Articles & Alerts

Changes Affecting Divorce in Light of the Tax Cut and Jobs Act

June 20, 2018

The new Tax Cuts and Jobs Act — signed in December 2017 — brings significant change to the divorce landscape.

The new bill eliminates the deduction for alimony payments and the receiving spouse will no longer have to declare alimony as taxable income. The new law applies to divorce or separation agreements executed after December 31, 2018, which means that divorcing spouses will have a good reason to finalize their divorce by the end of the year.

For divorcing spouses, the new law means that the method for calculating alimony payments will be significantly changed and could lead to less spousal support. The payor spouse will now be taxed on a higher income base and more often than not, at higher income tax rates. Under the old rules, alimony payments were taxed at the receiving spouse’s presumably lower tax rate. Because the paying spouse will be making the payments with post-tax dollars, the amount available for alimony is likely to be less.

For example, let’s say the payor spouse pays $50,000 in annual alimony payments and is in the 35 percent tax bracket. Under the old tax rules, the $50,000 in alimony payments only cost the payor $32,500 because of the tax savings of the deduction. Under the new rules, there would be no tax savings and the cost would be the full $50,000.

While the payee may seem to benefit by the new law by not paying tax on the payments he/she receives, the new rule could also have adverse effects. Since the payor spouse will not receive a tax benefit, he or she will likely have less money available for alimony payments. Another adverse effect would be that since the alimony is no longer taxable, it can no longer be considered earned income. This for many, is the only earned income available to be used to contribute to their own retirement plan. Post-divorce, the lower-earning spouse may want to take extra steps to ensure a financially healthy retirement.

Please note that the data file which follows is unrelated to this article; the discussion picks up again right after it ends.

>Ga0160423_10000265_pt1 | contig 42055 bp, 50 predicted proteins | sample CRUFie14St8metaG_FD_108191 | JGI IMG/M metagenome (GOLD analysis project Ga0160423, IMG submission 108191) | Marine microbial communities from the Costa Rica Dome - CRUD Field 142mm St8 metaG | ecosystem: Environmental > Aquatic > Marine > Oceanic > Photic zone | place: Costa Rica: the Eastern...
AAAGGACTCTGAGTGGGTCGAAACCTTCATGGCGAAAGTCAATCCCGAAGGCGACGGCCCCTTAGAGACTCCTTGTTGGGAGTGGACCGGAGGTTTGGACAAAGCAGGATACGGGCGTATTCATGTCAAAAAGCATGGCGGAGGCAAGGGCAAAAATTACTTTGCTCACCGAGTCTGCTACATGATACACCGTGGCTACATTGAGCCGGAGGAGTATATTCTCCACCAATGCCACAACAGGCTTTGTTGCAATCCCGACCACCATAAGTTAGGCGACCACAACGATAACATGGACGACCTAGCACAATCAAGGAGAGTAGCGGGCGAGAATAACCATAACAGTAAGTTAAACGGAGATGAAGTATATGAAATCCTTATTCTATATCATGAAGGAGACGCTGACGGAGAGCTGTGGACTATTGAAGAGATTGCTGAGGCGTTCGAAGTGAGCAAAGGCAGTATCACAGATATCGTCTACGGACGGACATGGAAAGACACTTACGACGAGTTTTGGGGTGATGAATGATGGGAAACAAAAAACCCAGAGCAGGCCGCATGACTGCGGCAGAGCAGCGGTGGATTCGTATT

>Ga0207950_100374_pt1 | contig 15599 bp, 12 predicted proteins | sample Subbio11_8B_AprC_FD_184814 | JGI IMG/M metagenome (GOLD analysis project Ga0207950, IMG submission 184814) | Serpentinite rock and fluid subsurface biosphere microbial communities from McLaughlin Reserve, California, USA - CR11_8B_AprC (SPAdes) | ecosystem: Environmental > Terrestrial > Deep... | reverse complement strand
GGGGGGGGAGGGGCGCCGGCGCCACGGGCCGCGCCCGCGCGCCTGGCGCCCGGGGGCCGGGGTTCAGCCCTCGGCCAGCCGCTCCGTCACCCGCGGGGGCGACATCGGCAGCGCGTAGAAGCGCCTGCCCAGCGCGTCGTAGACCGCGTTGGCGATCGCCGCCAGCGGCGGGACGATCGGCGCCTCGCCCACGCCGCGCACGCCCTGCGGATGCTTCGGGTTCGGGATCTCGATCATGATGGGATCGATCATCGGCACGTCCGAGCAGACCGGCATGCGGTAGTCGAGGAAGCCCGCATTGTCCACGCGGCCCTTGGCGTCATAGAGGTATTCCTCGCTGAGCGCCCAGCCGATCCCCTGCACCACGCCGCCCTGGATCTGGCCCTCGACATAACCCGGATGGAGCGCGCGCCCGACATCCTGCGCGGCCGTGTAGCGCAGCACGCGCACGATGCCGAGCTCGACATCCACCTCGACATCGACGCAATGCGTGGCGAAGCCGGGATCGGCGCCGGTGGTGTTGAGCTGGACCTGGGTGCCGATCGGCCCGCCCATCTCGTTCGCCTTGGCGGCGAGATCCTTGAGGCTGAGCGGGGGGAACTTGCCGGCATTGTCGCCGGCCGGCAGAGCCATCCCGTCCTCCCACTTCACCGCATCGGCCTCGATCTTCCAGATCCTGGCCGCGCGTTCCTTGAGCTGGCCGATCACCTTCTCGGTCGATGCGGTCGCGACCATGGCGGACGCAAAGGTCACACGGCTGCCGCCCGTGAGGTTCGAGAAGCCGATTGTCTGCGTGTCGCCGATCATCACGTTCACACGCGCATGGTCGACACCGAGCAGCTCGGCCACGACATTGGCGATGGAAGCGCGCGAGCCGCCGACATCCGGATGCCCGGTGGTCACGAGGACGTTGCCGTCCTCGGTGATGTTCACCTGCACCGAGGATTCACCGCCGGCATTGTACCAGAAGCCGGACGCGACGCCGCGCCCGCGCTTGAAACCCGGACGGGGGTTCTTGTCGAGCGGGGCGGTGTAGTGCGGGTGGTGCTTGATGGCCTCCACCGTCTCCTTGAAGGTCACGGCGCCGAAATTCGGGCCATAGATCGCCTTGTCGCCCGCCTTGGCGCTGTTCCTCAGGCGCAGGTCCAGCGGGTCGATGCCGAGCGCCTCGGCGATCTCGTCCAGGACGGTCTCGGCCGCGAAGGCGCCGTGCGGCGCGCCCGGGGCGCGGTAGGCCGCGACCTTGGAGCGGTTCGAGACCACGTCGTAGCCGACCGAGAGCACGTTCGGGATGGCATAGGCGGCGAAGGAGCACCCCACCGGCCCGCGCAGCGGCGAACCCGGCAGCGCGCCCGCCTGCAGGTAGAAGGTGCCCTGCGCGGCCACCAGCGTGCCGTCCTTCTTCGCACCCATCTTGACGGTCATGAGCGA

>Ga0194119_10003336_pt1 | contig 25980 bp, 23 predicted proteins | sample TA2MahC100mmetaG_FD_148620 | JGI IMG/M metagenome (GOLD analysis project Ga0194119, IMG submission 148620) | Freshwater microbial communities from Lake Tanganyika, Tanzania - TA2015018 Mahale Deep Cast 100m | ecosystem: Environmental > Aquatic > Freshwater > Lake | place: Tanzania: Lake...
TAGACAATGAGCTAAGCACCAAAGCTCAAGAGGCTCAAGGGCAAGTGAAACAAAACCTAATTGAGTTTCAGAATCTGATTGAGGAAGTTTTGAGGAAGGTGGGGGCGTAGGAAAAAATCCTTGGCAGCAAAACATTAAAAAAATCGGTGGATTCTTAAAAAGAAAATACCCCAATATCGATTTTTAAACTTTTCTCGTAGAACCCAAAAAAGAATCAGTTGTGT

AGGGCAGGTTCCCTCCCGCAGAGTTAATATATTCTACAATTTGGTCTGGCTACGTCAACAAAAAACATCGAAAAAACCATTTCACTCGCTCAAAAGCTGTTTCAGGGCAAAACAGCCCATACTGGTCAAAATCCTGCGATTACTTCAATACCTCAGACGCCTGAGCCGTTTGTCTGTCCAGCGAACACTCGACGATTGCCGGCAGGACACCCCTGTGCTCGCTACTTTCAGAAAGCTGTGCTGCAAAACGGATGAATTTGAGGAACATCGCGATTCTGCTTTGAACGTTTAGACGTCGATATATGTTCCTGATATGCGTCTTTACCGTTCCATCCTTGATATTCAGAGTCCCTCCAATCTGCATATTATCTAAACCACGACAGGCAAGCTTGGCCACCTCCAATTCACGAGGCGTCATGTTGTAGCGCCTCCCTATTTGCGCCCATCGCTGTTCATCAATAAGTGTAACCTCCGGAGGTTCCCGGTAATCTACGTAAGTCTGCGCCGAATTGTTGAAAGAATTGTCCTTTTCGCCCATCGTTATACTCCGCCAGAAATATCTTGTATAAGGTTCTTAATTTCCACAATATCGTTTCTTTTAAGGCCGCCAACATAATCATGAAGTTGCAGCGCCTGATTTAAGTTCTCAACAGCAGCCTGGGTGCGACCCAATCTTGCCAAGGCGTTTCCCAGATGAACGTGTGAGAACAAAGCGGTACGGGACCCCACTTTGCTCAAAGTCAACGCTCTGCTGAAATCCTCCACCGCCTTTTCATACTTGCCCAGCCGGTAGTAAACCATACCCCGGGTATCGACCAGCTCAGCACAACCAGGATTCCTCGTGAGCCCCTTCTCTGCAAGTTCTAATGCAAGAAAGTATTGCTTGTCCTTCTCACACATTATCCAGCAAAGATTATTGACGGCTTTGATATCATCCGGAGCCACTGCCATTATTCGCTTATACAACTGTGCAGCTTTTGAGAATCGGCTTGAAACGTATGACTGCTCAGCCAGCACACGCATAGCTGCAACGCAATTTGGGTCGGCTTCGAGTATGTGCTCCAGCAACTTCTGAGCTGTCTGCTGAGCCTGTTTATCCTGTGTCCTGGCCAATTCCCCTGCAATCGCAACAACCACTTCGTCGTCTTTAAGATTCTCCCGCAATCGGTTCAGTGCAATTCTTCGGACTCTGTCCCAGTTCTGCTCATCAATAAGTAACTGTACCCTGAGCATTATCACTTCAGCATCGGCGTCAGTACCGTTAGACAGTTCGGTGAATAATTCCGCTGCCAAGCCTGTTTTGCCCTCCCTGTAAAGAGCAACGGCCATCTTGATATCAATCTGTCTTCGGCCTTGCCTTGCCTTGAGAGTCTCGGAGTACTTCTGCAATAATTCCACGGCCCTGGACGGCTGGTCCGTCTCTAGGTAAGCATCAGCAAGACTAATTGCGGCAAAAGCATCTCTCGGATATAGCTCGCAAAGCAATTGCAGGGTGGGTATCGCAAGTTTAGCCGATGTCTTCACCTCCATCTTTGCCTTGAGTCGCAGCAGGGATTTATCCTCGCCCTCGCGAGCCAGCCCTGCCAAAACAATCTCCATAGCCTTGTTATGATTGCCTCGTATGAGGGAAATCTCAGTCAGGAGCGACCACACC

The new rules don’t just affect couples divorcing after December 31, 2018. Ex-spouses who seek a spousal maintenance modification have to specifically opt in to the new law, otherwise the deductibility and taxability of the spousal maintenance remains the same as it was when the agreement was originally awarded. Couples with prenuptial agreements will also want to revisit the alimony provisions to take into account the tax law change.

For additional information or to address questions about the impact of the new laws, contact your Anchin Relationship Partner or Antonia Greenwald, a Director in Anchin’s Matrimonial Advisory Group, at 212.840.3456 or [email protected].